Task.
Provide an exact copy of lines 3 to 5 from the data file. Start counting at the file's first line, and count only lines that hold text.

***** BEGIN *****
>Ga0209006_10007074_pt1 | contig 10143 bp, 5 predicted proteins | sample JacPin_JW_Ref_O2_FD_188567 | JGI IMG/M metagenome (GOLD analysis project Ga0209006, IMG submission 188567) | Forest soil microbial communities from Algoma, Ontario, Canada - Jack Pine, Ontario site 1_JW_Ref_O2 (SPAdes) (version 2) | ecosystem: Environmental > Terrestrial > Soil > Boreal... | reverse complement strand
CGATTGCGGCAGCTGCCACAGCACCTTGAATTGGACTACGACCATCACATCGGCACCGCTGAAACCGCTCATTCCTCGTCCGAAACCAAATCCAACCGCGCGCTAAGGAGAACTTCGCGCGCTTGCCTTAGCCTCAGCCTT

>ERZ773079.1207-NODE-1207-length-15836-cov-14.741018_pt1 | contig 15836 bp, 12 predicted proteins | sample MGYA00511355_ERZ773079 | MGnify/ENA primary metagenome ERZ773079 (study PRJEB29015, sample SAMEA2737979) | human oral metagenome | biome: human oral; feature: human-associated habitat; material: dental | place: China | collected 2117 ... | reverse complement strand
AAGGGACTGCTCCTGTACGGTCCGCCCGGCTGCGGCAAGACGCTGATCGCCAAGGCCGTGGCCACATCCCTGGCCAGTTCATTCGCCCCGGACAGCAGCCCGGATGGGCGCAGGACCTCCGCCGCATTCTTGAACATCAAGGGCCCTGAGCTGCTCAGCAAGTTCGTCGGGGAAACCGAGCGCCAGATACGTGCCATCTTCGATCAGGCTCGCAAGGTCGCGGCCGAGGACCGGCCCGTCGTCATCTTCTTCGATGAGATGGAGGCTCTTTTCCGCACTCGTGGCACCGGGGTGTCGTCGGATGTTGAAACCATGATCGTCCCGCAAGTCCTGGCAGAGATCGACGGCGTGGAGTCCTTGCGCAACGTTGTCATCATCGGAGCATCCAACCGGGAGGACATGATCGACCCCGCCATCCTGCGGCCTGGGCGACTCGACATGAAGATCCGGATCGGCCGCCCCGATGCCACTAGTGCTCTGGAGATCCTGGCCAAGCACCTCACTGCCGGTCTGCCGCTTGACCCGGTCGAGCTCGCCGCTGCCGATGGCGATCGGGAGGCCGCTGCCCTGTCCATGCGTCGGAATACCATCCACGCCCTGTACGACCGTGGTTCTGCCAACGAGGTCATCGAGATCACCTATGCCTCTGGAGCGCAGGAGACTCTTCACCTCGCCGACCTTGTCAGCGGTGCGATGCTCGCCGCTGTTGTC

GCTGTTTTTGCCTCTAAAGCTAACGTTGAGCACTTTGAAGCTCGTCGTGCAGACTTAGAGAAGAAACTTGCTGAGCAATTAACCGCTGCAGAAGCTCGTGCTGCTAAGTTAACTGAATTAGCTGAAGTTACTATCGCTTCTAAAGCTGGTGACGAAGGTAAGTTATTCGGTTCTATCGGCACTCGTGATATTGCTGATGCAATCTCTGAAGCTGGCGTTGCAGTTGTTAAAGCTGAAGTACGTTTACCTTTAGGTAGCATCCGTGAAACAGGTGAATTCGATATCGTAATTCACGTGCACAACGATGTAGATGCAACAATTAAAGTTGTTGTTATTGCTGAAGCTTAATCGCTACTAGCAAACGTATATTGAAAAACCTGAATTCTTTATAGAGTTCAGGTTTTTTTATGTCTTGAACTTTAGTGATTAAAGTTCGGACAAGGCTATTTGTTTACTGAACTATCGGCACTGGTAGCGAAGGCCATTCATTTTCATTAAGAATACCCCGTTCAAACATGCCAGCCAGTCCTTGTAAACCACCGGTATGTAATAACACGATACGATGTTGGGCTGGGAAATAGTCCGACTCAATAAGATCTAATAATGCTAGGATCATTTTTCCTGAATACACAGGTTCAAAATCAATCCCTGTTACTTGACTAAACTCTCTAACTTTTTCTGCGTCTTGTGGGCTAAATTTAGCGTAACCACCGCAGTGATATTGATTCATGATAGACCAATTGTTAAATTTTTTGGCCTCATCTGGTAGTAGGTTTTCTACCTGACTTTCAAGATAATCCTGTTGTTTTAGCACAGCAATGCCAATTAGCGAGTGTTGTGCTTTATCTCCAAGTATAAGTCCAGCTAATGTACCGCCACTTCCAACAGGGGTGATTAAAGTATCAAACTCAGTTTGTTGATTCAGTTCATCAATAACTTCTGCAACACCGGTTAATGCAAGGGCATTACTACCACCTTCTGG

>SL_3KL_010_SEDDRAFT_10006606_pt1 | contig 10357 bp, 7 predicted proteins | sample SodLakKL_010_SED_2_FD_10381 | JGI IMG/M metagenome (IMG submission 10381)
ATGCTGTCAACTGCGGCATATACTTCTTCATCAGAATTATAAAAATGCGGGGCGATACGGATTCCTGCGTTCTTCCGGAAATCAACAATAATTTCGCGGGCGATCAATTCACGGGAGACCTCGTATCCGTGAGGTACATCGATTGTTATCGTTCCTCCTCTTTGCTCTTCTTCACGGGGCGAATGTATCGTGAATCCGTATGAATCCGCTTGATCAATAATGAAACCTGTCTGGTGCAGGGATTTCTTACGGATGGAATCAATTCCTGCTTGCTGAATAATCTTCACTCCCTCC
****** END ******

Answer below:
>ERZ773079.1207-NODE-1207-length-15836-cov-14.741018_pt1 | contig 15836 bp, 12 predicted proteins | sample MGYA00511355_ERZ773079 | MGnify/ENA primary metagenome ERZ773079 (study PRJEB29015, sample SAMEA2737979) | human oral metagenome | biome: human oral; feature: human-associated habitat; material: dental | place: China | collected 2117 ... | reverse complement strand
AAGGGACTGCTCCTGTACGGTCCGCCCGGCTGCGGCAAGACGCTGATCGCCAAGGCCGTGGCCACATCCCTGGCCAGTTCATTCGCCCCGGACAGCAGCCCGGATGGGCGCAGGACCTCCGCCGCATTCTTGAACATCAAGGGCCCTGAGCTGCTCAGCAAGTTCGTCGGGGAAACCGAGCGCCAGATACGTGCCATCTTCGATCAGGCTCGCAAGGTCGCGGCCGAGGACCGGCCCGTCGTCATCTTCTTCGATGAGATGGAGGCTCTTTTCCGCACTCGTGGCACCGGGGTGTCGTCGGATGTTGAAACCATGATCGTCCCGCAAGTCCTGGCAGAGATCGACGGCGTGGAGTCCTTGCGCAACGTTGTCATCATCGGAGCATCCAACCGGGAGGACATGATCGACCCCGCCATCCTGCGGCCTGGGCGACTCGACATGAAGATCCGGATCGGCCGCCCCGATGCCACTAGTGCTCTGGAGATCCTGGCCAAGCACCTCACTGCCGGTCTGCCGCTTGACCCGGTCGAGCTCGCCGCTGCCGATGGCGATCGGGAGGCCGCTGCCCTGTCCATGCGTCGGAATACCATCCACGCCCTGTACGACCGTGGTTCTGCCAACGAGGTCATCGAGATCACCTATGCCTCTGGAGCGCAGGAGACTCTTCACCTCGCCGACCTTGTCAGCGGTGCGATGCTCGCCGCTGTTGTC

GCTGTTTTTGCCTCTAAAGCTAACGTTGAGCACTTTGAAGCTCGTCGTGCAGACTTAGAGAAGAAACTTGCTGAGCAATTAACCGCTGCAGAAGCTCGTGCTGCTAAGTTAACTGAATTAGCTGAAGTTACTATCGCTTCTAAAGCTGGTGACGAAGGTAAGTTATTCGGTTCTATCGGCACTCGTGATATTGCTGATGCAATCTCTGAAGCTGGCGTTGCAGTTGTTAAAGCTGAAGTACGTTTACCTTTAGGTAGCATCCGTGAAACAGGTGAATTCGATATCGTAATTCACGTGCACAACGATGTAGATGCAACAATTAAAGTTGTTGTTATTGCTGAAGCTTAATCGCTACTAGCAAACGTATATTGAAAAACCTGAATTCTTTATAGAGTTCAGGTTTTTTTATGTCTTGAACTTTAGTGATTAAAGTTCGGACAAGGCTATTTGTTTACTGAACTATCGGCACTGGTAGCGAAGGCCATTCATTTTCATTAAGAATACCCCGTTCAAACATGCCAGCCAGTCCTTGTAAACCACCGGTATGTAATAACACGATACGATGTTGGGCTGGGAAATAGTCCGACTCAATAAGATCTAATAATGCTAGGATCATTTTTCCTGAATACACAGGTTCAAAATCAATCCCTGTTACTTGACTAAACTCTCTAACTTTTTCTGCGTCTTGTGGGCTAAATTTAGCGTAACCACCGCAGTGATATTGATTCATGATAGACCAATTGTTAAATTTTTTGGCCTCATCTGGTAGTAGGTTTTCTACCTGACTTTCAAGATAATCCTGTTGTTTTAGCACAGCAATGCCAATTAGCGAGTGTTGTGCTTTATCTCCAAGTATAAGTCCAGCTAATGTACCGCCACTTCCAACAGGGGTGATTAAAGTATCAAACTCAGTTTGTTGATTCAGTTCATCAATAACTTCTGCAACACCGGTTAATGCAAGGGCATTACTACCACCTTCTGG